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Sneaker Circus Inc. v. Carter

decided: November 10, 1977.

SNEAKER CIRCUS, INC., BLAZER SPORTS INTERNATIONAL, INC. AND BOB WOLFE ASSOCIATES, INC., PLAINTIFFS-APPELLANTS,
v.
JIMMY CARTER, PRESIDENT OF THE UNITED STATES, ROBERT S. STRAUSS, SPECIAL REPRESENTATIVE FOR TRADE NEGOTIATIONS, STEPHEN J. LANDE, DEPUTY SPECIAL REPRESENTATIVE FOR TRADE NEGOTIATIONS, AND UNITED STATES INTERNATIONAL TRADE COMMISSION, DEFENDANTS-APPELLEES



Appeal from denial of injunctive relief and dismissal of complaint by footwear importers attacking validity of trade agreements with the Republic of Korea and the Republic of China for lack of subject matter jurisdiction, in the United States District Court for the Eastern District of New York, Mark A. Costantino, Judge.

Kaufman, Chief Judge, Smith and Anderson, Circuit Judges.

Author: Smith

SMITH, Circuit Judge:

This is an appeal from a judgment entered in the United States District Court for the Eastern District of New York, Mark A. Costantino, Judge, which denied injunctive relief and dismissed the complaint for want of subject matter jurisdiction. Appellants Sneaker Circus, et al., retailers, wholesalers and importers of footwear, sought injunctive and declaratory relief to invalidate certain U.S. trade agreements with the Republic of Korea and the Republic of China,*fn1 which were negotiated pursuant to the Trade Act of 1974, 19 U.S.C. §§ 2101 et seq. We find error in the determination of lack of subject matter jurisdiction and reverse and remand.

The Trade Act of 1974 is designed to encourage "open and nondiscriminatory world trade" by providing, inter alia, procedures for safeguarding American industry and labor against injurious import competition. The Act authorizes the President to negotiate orderly marketing agreements with foreign countries after reviewing recommendations prepared by the International Trade Commission.

The agreements in question limit the quantity of footwear exported from the Republic of Korea and the Republic of China to the United States during a four-year period, and are enforced by sanctions imposed by the foreign governments. The role of the U.S. Customs Service, under the terms of the agreement, is to count footwear arriving in this country to determine that quantities do not exceed the terms of the agreement, and to check goods for valid export visas.

In its complaint, Sneaker Circus asserts that these trade agreements are invalid, because they were not negotiated in conformity with the procedural requirements of the Act. It is further alleged that the failure to hold statutorily required public hearings represents a violation of the appellants' due process rights under the United States Constitution.*fn2

The District Court did not reach the question of whether the trade agreements were concluded in conformity with statutory and constitutional requirements, nor do we. The question at issue is, rather, which federal court, if any, is the appropriate forum for the determination of the validity of the Trade Agreements. Sneaker Circus argues that the case raises federal questions which require the interpretation of the fifth amendment to the United States Constitution and the Trade Act of 1974; that it is barred, by the terms of the agreements, from litigating these issues in the U.S. Customs Court; and that consequently the District Court has jurisdiction of the matter, pursuant to 28 U.S.C. §§ 1331, 1337 and the Administrative Procedure Act, 5 U.S.C. §§ 701 et seq.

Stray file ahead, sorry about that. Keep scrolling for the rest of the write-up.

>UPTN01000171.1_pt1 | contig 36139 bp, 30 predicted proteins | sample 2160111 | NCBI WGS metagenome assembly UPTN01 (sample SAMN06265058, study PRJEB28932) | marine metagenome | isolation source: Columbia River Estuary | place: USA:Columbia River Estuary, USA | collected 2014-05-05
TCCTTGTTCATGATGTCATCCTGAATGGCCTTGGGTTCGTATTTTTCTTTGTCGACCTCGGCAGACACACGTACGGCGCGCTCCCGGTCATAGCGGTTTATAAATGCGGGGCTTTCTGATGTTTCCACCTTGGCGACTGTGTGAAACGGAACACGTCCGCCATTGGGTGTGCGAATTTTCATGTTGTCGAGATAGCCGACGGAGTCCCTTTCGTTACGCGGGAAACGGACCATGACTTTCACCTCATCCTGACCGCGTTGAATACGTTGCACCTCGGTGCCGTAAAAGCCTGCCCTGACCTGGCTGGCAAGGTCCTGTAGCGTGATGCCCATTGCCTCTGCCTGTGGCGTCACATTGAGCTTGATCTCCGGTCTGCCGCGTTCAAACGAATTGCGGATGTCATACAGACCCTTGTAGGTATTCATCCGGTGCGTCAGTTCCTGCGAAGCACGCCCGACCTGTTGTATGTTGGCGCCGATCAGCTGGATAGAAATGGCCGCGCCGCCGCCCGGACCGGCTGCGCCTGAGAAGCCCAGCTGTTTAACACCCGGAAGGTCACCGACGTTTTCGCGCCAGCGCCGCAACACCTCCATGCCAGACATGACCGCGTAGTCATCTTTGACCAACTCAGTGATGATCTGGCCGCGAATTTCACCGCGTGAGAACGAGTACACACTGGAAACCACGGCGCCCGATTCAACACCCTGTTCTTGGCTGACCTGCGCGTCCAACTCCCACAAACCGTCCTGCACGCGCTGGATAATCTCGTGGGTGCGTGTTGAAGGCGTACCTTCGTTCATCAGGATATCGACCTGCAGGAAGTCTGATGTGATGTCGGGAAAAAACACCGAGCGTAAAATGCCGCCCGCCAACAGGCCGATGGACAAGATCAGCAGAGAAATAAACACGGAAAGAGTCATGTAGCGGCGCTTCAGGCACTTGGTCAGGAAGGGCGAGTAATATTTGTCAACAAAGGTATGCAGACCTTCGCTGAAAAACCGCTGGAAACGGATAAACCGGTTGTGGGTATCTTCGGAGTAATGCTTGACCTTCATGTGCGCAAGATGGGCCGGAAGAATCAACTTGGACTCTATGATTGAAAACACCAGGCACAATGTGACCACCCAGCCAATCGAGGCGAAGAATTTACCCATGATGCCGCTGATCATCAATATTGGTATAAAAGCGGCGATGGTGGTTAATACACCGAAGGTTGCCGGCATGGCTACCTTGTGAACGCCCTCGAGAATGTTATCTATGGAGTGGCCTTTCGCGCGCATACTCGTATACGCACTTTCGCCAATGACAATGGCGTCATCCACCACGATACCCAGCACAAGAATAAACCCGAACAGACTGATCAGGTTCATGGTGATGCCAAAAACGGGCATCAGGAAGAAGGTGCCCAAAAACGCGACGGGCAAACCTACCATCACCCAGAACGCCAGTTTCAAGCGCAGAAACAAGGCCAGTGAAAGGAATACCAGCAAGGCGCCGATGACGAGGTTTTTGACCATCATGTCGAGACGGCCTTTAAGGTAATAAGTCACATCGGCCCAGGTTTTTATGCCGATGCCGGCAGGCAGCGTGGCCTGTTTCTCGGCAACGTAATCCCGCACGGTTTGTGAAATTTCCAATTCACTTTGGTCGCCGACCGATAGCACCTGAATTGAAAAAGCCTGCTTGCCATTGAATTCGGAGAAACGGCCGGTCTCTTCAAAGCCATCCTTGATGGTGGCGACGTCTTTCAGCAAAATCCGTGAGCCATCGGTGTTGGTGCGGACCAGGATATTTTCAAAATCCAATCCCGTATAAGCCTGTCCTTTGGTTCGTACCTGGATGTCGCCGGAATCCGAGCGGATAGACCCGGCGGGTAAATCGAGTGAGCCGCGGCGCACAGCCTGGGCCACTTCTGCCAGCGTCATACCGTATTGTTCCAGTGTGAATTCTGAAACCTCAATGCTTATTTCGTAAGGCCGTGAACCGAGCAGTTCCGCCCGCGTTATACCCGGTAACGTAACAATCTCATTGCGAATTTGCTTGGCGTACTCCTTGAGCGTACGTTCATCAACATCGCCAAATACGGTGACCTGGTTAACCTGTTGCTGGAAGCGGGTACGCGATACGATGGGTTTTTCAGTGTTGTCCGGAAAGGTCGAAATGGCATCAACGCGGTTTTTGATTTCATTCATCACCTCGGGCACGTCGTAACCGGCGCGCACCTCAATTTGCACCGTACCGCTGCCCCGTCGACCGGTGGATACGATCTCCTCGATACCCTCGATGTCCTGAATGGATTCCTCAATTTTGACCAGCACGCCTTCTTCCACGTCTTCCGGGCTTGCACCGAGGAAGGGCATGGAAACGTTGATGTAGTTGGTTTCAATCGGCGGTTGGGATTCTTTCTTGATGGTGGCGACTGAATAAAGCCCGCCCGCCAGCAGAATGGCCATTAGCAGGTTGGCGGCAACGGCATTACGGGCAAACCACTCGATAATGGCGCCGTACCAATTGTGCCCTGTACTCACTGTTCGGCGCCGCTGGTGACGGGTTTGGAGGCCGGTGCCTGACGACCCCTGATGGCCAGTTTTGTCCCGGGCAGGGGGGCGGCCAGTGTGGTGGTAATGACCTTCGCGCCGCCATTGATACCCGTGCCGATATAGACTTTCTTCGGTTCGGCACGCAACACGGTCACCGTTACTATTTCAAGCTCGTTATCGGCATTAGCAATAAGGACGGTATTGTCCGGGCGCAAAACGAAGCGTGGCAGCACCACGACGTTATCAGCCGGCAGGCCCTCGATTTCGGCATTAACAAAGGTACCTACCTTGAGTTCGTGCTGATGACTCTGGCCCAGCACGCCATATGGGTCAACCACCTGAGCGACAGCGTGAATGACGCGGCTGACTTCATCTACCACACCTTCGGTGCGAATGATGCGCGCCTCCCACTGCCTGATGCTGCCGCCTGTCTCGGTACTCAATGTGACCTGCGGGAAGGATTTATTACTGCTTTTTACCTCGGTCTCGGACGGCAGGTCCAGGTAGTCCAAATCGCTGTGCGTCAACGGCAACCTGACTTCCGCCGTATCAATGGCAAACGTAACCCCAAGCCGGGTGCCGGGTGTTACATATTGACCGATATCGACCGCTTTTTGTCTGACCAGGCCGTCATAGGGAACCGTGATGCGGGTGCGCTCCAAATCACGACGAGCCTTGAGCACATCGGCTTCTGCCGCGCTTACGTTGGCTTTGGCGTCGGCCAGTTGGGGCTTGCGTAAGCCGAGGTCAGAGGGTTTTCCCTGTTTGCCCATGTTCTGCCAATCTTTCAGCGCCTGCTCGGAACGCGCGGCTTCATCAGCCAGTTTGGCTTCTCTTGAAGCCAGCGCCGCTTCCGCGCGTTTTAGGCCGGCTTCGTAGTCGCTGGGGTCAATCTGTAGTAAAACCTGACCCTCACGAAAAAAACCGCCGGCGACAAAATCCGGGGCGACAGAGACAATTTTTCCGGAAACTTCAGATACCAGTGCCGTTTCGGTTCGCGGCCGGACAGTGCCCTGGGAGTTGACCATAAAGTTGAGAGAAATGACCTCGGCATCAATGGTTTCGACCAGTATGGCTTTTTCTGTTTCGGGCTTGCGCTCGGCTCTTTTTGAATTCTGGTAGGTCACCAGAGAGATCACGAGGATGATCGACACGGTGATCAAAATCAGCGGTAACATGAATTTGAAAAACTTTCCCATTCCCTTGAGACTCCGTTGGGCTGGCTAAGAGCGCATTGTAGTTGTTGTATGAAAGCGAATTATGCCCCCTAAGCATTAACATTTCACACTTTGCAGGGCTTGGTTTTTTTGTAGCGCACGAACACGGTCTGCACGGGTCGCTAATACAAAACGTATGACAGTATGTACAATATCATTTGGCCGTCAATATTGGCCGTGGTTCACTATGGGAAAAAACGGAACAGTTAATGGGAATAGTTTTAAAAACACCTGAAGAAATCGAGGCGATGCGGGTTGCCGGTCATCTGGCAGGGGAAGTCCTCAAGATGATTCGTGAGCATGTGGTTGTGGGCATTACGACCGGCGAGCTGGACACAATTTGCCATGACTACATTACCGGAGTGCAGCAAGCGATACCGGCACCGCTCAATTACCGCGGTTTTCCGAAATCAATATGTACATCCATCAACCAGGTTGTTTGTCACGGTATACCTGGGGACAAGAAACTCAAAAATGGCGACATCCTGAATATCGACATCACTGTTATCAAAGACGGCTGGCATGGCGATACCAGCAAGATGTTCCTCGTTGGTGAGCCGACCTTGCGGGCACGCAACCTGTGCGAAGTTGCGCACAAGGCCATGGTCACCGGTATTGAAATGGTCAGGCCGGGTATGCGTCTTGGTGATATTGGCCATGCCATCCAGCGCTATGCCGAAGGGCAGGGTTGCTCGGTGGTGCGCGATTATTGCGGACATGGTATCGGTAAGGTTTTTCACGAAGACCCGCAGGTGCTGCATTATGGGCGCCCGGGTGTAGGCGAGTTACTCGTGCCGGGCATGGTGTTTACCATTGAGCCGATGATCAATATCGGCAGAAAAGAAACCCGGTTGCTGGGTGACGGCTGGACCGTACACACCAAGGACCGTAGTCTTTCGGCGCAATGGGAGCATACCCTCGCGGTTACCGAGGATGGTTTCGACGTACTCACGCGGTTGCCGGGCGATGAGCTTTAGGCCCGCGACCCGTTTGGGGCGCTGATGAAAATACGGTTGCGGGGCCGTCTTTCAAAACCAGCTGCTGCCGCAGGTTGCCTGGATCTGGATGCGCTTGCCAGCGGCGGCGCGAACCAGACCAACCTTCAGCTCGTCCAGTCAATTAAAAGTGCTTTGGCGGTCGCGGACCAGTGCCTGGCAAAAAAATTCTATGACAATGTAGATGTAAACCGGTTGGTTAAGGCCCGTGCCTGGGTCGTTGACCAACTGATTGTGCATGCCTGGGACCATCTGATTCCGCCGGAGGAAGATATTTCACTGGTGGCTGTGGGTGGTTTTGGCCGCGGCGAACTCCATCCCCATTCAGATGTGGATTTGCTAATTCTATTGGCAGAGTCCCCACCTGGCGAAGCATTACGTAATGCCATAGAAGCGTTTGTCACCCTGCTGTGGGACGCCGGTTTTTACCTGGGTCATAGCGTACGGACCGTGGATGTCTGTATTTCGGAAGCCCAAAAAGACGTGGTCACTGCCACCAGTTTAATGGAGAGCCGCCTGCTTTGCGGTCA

Appellees, U.S. Government officials argue to the contrary that 28 U.S.C. § 1582(a), as amended, assigns the Customs Court exclusive subject matter jurisdiction over this case.

As we noted in our opinion in J. C. Penney Co. v. U.S. Treasury Department, 439 F.2d 63 (2d Cir.), cert. denied, 404 U.S. 869, 30 L. Ed. 2d 113, 92 S. Ct. 60 (1971), it is the general rule that disputes which concern the customs laws of the United States, and which arise under the Tariff Act of 1930, as amended, may be adjudicated only in the Customs Court pursuant to the grant of exclusive jurisdiction in 28 U.S.C. § 1582(a). This is the case even when those disputes are largely constitutional in nature, and even when they have not yet "ripened" sufficiently to permit immediate adjudication as justiciable "cases or controversies."*fn3 This rule is supported both by sound considerations of policy and by consistent historical precedent.*fn4

In Patchogue-Plymouth Mills Corp. v. Durning, 101 F.2d 41 (2d Cir. 1939), and in David L. Moss Co. v. United States, 103 F.2d 395 (Cust. & Pat. App. 1939), the courts indicated that jurisdictional exclusivity was a necessary condition of the uniform and consistent application of the customs laws.

There is, however, an exceptional class of cases which, while arising under the Tariff Act of 1930, is for practical or jurisprudential reasons, barred from the Customs Court by statute. In these cases, and in these cases alone, jurisdiction is vested in the District Courts by virtue of 28 U.S.C. §§ 1331 and 1337.*fn5 While this exceptional category must be narrowly construed so as not to defeat the policy justifications of the general rule, it is, nevertheless, well-grounded in federal practice and precedent. See Timken Co. v. Simon, 176 U.S. App. D.C. 219, 539 F.2d 221 at 226 n. 7 (1976).

The case at bar is among these exceptions to the exclusive jurisdiction of the Customs Court.

28 U.S.C. § 1582, which delineates the jurisdiction of the Customs Court, ...


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